This is the winning code for “Eye In The Sky” Satellite Image Segmentation Competetion as a part of Inter-IIT Tech Meet 2018 hosted by IIT Bombay.
We were provided with a satellite imagery dataset for semantic segmentation and the task was to propose and implement a satellite dense image classification technique.
What exactly is semantic segmentation?
Semantic segmentation for images can be defined as the process of partitioning and classifying the image into meaningful parts, and classify each part at the pixel level into one of the pre-defined classes. The current success of deep learning techniques in computer vision tasks motivated researchers to explore such techniques for pixel-level classification tasks as semantic segmentation.
Following the wave of success of Deep learning in various fields and thanks to the increased availability of data and computational resources, the use of deep learning in remote sensing is finally taking off in remote sensing as well. Remote sensing data bring some new challenges for deep learning since satellite image analysis raises some unique questions that translate into challenging new questions:
● Remote sensing data are often multi-modal, e.g. from IR sensors, where both the imaging geometries and the content are completely different. Already prior to a joint information extraction, a crucial step is to develop novel architectures for the matching of images taken from different perspectives and even different imaging modality, preferably without requiring manual inputs.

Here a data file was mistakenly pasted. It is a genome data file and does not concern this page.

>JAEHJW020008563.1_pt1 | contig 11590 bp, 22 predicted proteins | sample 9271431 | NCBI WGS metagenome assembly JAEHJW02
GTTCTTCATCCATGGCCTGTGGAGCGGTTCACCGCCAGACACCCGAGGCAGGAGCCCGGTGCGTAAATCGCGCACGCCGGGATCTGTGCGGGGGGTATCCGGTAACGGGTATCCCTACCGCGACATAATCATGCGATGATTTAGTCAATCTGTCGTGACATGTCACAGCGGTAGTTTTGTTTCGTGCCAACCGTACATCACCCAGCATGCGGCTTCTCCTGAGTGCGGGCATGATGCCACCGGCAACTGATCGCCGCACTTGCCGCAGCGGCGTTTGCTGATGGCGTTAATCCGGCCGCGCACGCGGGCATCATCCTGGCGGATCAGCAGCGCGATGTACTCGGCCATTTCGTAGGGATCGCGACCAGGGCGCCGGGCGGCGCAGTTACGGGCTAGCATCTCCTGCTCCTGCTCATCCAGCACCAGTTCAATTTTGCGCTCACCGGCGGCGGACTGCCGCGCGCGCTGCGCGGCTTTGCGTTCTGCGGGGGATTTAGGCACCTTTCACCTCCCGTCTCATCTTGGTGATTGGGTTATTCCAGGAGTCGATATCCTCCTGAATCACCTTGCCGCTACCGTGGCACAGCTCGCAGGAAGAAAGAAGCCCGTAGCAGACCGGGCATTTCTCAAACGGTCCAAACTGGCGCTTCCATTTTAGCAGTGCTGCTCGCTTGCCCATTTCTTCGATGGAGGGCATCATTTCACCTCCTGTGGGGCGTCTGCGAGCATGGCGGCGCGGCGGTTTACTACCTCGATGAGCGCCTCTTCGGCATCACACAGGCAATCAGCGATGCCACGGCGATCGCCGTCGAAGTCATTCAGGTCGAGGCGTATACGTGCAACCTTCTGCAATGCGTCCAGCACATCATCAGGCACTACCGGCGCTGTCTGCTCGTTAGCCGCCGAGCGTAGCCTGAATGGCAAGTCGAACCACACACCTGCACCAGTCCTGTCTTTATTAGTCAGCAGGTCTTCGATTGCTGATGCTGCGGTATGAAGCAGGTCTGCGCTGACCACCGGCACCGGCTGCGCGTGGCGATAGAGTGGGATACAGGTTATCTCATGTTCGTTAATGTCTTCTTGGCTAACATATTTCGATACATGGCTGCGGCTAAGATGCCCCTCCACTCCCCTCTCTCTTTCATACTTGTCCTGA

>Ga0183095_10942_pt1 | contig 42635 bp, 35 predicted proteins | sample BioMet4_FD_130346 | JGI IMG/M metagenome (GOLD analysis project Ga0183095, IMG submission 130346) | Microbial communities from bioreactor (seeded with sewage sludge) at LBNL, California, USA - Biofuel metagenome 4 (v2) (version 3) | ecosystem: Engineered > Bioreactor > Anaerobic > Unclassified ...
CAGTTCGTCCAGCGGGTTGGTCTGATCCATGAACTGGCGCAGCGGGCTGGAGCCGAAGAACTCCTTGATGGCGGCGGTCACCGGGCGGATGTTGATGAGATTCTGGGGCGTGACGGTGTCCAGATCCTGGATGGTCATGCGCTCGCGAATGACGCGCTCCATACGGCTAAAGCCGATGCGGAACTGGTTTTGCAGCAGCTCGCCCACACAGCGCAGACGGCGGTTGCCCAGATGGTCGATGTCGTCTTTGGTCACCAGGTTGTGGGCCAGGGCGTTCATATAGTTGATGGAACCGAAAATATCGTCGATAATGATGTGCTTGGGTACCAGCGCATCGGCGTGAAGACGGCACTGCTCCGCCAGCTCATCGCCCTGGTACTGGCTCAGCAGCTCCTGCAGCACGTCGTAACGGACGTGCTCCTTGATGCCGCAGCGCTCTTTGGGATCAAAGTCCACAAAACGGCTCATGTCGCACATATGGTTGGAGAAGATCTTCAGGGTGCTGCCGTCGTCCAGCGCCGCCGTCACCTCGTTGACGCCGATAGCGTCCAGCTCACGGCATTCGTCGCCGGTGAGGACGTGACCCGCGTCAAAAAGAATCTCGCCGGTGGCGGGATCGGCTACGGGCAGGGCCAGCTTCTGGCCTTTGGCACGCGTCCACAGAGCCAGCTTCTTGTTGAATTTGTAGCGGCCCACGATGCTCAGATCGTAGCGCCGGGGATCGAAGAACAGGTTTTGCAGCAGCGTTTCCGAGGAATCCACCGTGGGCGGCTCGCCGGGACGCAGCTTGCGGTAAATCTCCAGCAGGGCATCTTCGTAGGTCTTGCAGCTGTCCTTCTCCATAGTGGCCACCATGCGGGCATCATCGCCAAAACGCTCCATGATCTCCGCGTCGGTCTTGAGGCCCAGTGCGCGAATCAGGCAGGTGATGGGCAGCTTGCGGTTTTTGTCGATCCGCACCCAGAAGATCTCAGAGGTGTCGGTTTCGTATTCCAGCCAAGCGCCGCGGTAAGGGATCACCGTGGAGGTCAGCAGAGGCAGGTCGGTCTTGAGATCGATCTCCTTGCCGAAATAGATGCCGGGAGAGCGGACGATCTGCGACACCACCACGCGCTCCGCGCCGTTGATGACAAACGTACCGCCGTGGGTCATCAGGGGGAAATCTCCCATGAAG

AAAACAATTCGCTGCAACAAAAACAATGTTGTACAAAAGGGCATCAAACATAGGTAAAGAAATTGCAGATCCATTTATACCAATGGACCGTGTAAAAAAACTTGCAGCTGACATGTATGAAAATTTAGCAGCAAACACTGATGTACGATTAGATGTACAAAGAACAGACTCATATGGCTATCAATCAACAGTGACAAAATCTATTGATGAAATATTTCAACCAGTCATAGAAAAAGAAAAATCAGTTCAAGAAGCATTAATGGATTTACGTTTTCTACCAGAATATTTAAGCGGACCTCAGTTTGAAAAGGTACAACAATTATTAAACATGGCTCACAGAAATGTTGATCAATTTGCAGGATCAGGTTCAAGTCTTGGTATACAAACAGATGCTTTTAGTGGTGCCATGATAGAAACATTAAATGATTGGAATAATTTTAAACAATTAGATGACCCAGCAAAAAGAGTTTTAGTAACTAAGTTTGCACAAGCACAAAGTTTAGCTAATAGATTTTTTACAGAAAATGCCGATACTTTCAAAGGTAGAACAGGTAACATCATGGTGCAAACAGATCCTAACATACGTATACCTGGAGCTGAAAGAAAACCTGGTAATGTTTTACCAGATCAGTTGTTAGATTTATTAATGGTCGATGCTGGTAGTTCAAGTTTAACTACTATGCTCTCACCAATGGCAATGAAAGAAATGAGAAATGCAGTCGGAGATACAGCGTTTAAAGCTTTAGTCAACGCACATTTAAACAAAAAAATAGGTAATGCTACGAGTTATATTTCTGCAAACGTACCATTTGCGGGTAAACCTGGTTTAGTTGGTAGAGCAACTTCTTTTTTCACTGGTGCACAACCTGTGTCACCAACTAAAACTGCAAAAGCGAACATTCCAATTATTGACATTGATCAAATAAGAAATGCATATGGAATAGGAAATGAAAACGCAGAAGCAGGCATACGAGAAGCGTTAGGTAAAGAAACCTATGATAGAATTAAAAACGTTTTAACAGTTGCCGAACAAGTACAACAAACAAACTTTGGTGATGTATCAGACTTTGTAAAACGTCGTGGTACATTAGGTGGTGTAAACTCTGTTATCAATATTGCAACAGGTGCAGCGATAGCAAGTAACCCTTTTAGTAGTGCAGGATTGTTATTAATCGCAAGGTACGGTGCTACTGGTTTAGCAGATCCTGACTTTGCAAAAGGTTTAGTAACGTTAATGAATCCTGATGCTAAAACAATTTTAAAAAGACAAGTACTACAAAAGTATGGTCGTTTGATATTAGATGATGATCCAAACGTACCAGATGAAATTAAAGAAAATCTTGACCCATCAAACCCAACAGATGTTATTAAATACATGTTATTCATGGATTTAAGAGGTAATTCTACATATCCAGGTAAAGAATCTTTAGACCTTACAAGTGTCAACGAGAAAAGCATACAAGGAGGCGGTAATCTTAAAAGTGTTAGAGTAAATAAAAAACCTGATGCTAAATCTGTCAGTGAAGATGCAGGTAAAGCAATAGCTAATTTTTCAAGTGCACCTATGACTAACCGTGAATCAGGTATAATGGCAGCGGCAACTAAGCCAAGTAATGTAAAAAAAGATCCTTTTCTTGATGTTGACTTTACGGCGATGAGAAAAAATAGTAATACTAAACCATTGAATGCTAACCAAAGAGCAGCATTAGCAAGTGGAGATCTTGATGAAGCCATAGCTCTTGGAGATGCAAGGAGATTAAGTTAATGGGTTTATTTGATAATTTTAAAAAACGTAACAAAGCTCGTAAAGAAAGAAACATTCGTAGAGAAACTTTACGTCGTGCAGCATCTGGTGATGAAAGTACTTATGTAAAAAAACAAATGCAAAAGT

● Remote sensing data are geo-located, i.e., they are naturally located in the geographical space. Each pixel corresponds to a spatial coordinate, which facilitates the fusion of pixel information with other sources of data. Handling such high dimensional complex data requires automatic extraction and learning of features from satellite images.
Satellite imagery is a rich and structured source of information, yet it is less investigated than everyday images by computer vision researchers. However, automatic segmentation of satellite images could have a critical impact on the way we understand and track the health of our environment and lead to major breakthroughs in global urban planning or climate change research. Traditionally, indexes like Normalized difference vegetation index(NDVI) and Normalized difference water index(NDWI) were used to segment specific classes like water and vegetation using the properties of IR channel in panchromatic images but these methods have very limited success and have a very high false positive rate. Deep learning opens the pathway to a robust and scalable solution for the problem of image segmentation in satellite images.
Dataset/ Data Analysis
The dataset contained 16 training images and 6 images were given as test data. Images were of varying resolution and contained Near InfraRed channel (NIR) along with regular RGB channels. Images given were saved in uint16 format. There are 8 different classes present in the data along with one none class. We observed the dataset is highly imbalanced as well as skewed in terms of the range of pixel values. We select three images as the validation set in all our experiments such that our validation has balanced class distribution. Images used for validation are 13.tif, 3.tif, 9.tif.
We decided to work on two different methods
- Binary image segmentation and recombining(one vs all)
- Multiclass segmentation (all vs all)
We normalized the input to the networks by subtracting channel wise mean and dividing by channel by variance of the whole training data. We divided the dataset into two parts with thirteen images used for training and three for validation. We created patches with a stride less than the patch size in both directions which led to some overlap to exist between any two consecutive patches. This helped us increase the small training data. As images pixel values were highly skewed we also range normalized the range of the pixels.